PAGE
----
The dos and don’ts of PMI

Positive material identification (PMI) is a quick and non-destructive way to determine the chemical composition of materials used as part of a range of industrial processes. As PMI becomes more central to organisations, here’s a quick guide on the dos and don’ts of PMI.

Get training or certifications

Making sure that you have the necessary training and certifications to use your PMI analyzer of choice should be at the top of your list of priorities.

For LIBS analyzers using a class 3B laser and any XRF, you’ll need to register your instrument and also have the relevant supervisor and protection representatives in place. As regulations vary country by country, do make sure that you know what they are for yours. For example, in some countries for XRF analyzers, you may need to go on a training course that lasts up to two weeks.

Do get training in radiation, which can be a legal requirement in your country, and operational.  At Hitachi High-Tech, we offer basic operational training at installation as well as a dedicated training academy and other ongoing training opportunities for the different instrument types.

Don’t assume that you can get away without any training or certifications. If you are untrained, you will not be allowed to operate.


Prepare your samples

Do make sure that the material being tested is bare metal. If you want a precise determination of elements such as carbon or nitrogen in duplex qualities, taking the time to properly prepare your samples is essential.

Do adjust your prepared surface to fit the requirements of the measurement tool you are using. Don’t assume that different instruments all have the same specifications. You can use adapters to deal with curved surfaces, welding seams inspection and wires.

Don’t test materials that have a thick coating that would disrupt the analysis. This includes materials with colour, grease, oil residues or other lubricants, as well as cinder or oxide layers.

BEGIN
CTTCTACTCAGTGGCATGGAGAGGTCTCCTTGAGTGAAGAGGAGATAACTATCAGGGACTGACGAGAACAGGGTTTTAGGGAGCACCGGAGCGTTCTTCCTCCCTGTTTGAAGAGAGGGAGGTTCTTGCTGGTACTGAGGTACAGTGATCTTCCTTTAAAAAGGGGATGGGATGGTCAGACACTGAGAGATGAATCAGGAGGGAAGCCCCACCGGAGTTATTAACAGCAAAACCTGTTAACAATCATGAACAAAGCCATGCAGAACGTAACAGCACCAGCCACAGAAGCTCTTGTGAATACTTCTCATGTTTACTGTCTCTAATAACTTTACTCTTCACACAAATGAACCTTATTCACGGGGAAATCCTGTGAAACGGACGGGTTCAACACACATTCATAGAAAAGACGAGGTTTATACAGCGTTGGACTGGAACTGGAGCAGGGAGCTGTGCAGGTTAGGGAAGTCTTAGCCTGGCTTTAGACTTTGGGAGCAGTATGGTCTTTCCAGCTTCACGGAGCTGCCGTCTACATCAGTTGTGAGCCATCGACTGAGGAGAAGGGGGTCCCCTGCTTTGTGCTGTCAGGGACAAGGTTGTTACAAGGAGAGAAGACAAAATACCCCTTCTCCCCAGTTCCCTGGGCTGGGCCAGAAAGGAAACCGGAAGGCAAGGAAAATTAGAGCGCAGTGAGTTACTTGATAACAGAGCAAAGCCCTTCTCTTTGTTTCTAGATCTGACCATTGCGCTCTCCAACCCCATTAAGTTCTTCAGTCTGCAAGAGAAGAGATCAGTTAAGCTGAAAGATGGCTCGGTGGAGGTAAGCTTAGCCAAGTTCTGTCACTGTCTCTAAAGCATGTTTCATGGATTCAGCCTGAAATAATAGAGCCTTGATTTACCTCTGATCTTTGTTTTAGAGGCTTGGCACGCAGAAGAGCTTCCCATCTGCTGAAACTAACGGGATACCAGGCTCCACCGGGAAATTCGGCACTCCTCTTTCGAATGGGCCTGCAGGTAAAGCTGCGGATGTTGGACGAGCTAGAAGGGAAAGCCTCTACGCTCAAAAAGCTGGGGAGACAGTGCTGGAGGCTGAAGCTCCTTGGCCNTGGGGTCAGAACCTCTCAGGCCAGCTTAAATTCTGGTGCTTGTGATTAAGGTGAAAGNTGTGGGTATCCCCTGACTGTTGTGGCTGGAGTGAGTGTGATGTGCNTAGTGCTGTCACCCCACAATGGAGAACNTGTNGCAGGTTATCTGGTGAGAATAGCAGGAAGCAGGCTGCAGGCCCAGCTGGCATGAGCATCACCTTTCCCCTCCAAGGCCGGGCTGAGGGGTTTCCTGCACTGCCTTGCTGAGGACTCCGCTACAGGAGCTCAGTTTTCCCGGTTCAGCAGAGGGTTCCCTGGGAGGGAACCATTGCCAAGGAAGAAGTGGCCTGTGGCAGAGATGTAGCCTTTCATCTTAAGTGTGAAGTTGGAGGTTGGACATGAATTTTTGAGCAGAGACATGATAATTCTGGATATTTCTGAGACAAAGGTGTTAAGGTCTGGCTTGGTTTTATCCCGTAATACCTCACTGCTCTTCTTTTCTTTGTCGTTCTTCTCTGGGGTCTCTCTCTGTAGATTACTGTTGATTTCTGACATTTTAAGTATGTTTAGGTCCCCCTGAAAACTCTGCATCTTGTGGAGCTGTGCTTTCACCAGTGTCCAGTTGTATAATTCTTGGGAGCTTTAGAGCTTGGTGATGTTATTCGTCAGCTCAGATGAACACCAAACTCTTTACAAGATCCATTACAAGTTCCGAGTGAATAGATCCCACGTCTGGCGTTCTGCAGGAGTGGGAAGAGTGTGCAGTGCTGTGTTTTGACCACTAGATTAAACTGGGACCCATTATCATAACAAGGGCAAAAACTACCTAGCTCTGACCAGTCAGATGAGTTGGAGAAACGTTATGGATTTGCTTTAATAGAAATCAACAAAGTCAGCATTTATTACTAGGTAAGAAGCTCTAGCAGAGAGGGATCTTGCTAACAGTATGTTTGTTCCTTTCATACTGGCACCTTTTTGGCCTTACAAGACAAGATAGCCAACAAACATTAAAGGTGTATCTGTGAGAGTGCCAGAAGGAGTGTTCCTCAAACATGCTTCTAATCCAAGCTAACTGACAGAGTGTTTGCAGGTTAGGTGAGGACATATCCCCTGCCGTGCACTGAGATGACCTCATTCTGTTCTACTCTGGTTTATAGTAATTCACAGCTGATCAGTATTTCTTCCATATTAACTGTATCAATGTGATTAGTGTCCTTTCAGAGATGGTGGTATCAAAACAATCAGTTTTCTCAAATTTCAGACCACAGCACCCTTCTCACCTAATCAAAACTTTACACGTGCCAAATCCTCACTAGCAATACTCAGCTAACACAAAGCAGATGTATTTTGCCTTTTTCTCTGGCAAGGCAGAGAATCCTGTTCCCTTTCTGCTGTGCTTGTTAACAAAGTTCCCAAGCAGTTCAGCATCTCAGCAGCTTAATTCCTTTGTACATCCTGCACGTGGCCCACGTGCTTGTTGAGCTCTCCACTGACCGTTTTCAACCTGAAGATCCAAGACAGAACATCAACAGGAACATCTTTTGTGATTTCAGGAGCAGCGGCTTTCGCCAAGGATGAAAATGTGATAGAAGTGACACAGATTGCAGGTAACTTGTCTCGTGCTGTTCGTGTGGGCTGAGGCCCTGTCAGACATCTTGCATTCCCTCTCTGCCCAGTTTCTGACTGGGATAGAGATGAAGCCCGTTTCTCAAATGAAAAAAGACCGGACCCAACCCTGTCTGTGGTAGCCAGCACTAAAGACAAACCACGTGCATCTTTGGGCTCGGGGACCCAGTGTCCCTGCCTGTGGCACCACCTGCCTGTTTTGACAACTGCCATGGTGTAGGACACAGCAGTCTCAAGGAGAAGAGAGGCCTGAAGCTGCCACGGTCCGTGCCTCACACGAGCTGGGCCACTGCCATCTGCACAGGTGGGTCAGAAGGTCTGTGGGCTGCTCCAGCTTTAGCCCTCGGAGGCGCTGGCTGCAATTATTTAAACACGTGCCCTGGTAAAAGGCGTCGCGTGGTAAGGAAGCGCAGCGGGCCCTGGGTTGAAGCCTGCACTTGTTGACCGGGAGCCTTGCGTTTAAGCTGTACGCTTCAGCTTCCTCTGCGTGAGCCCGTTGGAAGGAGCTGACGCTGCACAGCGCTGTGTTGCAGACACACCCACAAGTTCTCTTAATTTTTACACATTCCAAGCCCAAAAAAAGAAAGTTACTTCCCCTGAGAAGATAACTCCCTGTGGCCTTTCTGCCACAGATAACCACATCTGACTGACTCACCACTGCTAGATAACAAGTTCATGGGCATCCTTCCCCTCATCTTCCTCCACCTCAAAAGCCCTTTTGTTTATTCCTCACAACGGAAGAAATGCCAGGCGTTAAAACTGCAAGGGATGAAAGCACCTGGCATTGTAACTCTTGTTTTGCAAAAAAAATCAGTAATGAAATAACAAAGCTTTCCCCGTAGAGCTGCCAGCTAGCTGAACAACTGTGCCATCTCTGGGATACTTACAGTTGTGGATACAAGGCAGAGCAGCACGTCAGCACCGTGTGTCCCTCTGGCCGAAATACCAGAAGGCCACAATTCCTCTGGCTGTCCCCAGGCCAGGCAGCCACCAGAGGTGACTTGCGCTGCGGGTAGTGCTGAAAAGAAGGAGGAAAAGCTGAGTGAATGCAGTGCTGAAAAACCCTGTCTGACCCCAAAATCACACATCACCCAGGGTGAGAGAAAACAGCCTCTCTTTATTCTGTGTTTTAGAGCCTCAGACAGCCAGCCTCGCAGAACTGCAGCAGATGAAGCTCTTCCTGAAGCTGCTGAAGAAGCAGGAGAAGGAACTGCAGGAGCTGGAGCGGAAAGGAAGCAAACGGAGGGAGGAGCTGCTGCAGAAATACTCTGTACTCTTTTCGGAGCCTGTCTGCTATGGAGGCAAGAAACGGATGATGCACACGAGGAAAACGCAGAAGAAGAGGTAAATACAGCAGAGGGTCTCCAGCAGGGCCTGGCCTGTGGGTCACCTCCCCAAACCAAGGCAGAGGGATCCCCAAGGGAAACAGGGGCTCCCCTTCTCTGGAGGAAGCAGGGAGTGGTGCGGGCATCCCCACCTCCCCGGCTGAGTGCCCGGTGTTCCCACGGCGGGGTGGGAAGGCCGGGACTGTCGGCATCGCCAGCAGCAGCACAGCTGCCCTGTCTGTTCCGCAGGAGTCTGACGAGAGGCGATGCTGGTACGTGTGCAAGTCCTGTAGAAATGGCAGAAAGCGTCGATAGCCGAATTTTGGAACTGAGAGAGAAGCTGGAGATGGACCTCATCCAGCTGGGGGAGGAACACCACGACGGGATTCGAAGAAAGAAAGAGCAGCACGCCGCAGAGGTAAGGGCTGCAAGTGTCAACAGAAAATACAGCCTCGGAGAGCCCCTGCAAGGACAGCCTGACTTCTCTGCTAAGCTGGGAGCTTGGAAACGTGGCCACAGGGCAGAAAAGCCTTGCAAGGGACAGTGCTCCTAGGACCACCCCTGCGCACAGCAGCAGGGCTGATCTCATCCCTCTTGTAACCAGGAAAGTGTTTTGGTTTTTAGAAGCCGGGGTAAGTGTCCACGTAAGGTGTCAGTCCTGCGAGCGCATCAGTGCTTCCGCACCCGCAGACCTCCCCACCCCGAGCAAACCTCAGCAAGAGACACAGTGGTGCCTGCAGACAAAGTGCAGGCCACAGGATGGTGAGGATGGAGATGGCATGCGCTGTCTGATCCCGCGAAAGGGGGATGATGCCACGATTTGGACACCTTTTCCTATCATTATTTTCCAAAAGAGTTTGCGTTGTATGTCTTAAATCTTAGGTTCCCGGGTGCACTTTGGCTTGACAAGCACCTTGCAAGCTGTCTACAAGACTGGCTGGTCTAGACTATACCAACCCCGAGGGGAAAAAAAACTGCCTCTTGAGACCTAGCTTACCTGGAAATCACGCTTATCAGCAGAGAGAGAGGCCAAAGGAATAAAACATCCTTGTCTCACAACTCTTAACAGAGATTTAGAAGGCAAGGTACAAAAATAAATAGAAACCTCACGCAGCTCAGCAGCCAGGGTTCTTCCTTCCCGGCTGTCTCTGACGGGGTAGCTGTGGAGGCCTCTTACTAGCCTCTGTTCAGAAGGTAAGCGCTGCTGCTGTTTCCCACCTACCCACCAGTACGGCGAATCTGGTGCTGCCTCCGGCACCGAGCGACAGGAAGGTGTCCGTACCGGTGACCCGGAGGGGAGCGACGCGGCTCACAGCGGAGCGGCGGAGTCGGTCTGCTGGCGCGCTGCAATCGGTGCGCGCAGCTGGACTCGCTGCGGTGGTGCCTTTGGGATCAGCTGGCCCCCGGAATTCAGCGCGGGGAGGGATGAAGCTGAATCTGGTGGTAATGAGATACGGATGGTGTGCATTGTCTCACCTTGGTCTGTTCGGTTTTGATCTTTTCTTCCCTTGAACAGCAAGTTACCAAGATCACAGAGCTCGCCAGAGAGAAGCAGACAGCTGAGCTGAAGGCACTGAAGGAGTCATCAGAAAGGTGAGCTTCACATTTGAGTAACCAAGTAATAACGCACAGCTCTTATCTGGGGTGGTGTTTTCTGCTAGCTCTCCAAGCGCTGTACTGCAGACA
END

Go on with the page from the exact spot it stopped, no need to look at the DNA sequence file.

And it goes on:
Don’t touch the ground surface with your bare fingers.

Don’t delay too long with the analysis after you’ve prepared the sample. Waiting for too long could lead to oxidation and disrupt the accuracy of the analysis.

Don’t diamond grind. You want to ensure a smooth ground surface. This is especially important for OES, as the opening of the probe must be covered by the material to work best.

Get the right testing procedure

Do perform pre-analysis checks. You want to make sure that you confirm the type, form and quantity of the material and elements being checked, but you should also perform a few checks on the instrument itself. This will include daily maintenance and an analytical inspection with a reference material - we will provide you with a check sample. OES instruments for example, will need a check of the Argon supply and the burn spot (a bad burn spot indicates that the discharge is not condensed enough).

Do repeat your measurement. We would recommend a minimum of three repetitions to make sure that your analysis is as precise as possible.

Do follow the rules of radiation. You should always use handheld XRF instruments with the sample placed on a suitable surface and always held fully down. With an XRF analyzer, make sure that you are never holding the sample in your hand while taking a measurement.

Do use the right accessories if you cannot completely cover your samples while measuring. Talk to a member of our team about the specific requirements for your needs.

Do put a process in place for wrong materials. If something fails, you need to mark and sort the material away for possible further analysis and inspection.

Don’t measure on an edge or tilted surface. For XRF and LIBS this could mean scattered X-ray radiation or reflected laser beam, while for OES it could allow air to get into the measurement chamber. This could mean oxidation ruins the analysis.

Evaluate the results

Do ensure you have a minimum number of elements for the characterisation of a material, which need to comply with the material standard of the inspected material. For stainless steels, the distinction between 304 (DIN 1.4301) and 316 (DIN 1.4401) is Ni, Cr and Mo are critical.

Do remember that PMI is always a product analysis and this can or may differ from the melt analysis.

Do remember to produce a report that contains all the important data from the measurement.

Hitachi High-Tech’s range of PMI instruments are designed to need minimal user-training. You should be able to quickly integrate them into your operations and see the benefits of increased analysis speed and accuracy.

Our expert team has been helping companies get the most out of PMI analysis for 40 years. Talk to us about your how we could help you or a book a demo to see our instruments in action.

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Date: 26 July 2018

Author: Wilhelm Sanders, Product Manager OES

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